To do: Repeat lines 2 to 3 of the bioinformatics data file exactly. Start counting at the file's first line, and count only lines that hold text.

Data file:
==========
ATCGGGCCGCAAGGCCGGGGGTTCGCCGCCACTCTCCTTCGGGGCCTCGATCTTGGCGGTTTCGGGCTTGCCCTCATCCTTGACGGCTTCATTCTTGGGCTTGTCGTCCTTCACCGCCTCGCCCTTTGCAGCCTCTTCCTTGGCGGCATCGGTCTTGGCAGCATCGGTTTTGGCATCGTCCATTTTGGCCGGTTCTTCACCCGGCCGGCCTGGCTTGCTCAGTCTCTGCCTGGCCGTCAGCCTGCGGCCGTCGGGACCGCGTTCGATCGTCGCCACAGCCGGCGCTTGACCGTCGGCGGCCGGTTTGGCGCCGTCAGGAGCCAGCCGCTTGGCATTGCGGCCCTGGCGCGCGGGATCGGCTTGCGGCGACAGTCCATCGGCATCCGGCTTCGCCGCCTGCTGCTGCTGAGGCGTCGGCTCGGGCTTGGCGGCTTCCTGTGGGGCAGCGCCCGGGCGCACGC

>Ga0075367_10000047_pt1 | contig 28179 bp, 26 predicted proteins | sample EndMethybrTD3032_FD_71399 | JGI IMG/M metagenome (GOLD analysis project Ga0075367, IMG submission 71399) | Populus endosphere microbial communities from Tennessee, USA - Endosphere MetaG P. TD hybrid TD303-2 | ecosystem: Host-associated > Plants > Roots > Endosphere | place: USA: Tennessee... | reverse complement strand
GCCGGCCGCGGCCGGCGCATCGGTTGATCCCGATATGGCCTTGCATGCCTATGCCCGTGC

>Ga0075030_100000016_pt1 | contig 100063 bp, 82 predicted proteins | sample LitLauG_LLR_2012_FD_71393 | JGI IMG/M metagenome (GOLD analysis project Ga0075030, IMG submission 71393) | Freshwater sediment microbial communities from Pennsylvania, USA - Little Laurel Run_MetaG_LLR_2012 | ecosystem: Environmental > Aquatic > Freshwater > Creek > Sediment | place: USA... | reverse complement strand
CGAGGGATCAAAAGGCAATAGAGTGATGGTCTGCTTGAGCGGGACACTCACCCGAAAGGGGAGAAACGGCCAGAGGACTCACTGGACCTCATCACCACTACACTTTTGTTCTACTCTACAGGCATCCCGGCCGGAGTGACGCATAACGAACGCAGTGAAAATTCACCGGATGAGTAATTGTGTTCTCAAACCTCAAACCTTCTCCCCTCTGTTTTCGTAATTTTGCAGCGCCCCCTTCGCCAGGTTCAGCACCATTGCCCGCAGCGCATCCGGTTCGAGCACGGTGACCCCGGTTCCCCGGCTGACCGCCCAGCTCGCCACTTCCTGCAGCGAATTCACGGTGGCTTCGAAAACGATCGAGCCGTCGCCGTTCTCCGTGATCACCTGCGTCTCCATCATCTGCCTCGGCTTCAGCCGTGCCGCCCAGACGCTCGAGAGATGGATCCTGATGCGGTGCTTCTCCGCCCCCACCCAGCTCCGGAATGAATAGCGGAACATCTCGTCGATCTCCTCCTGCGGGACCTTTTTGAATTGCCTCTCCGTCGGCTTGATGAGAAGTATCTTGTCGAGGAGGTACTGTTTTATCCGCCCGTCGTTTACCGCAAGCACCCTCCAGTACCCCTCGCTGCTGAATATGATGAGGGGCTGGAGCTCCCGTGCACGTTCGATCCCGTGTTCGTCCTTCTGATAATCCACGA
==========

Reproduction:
>Ga0075367_10000047_pt1 | contig 28179 bp, 26 predicted proteins | sample EndMethybrTD3032_FD_71399 | JGI IMG/M metagenome (GOLD analysis project Ga0075367, IMG submission 71399) | Populus endosphere microbial communities from Tennessee, USA - Endosphere MetaG P. TD hybrid TD303-2 | ecosystem: Host-associated > Plants > Roots > Endosphere | place: USA: Tennessee... | reverse complement strand
GCCGGCCGCGGCCGGCGCATCGGTTGATCCCGATATGGCCTTGCATGCCTATGCCCGTGC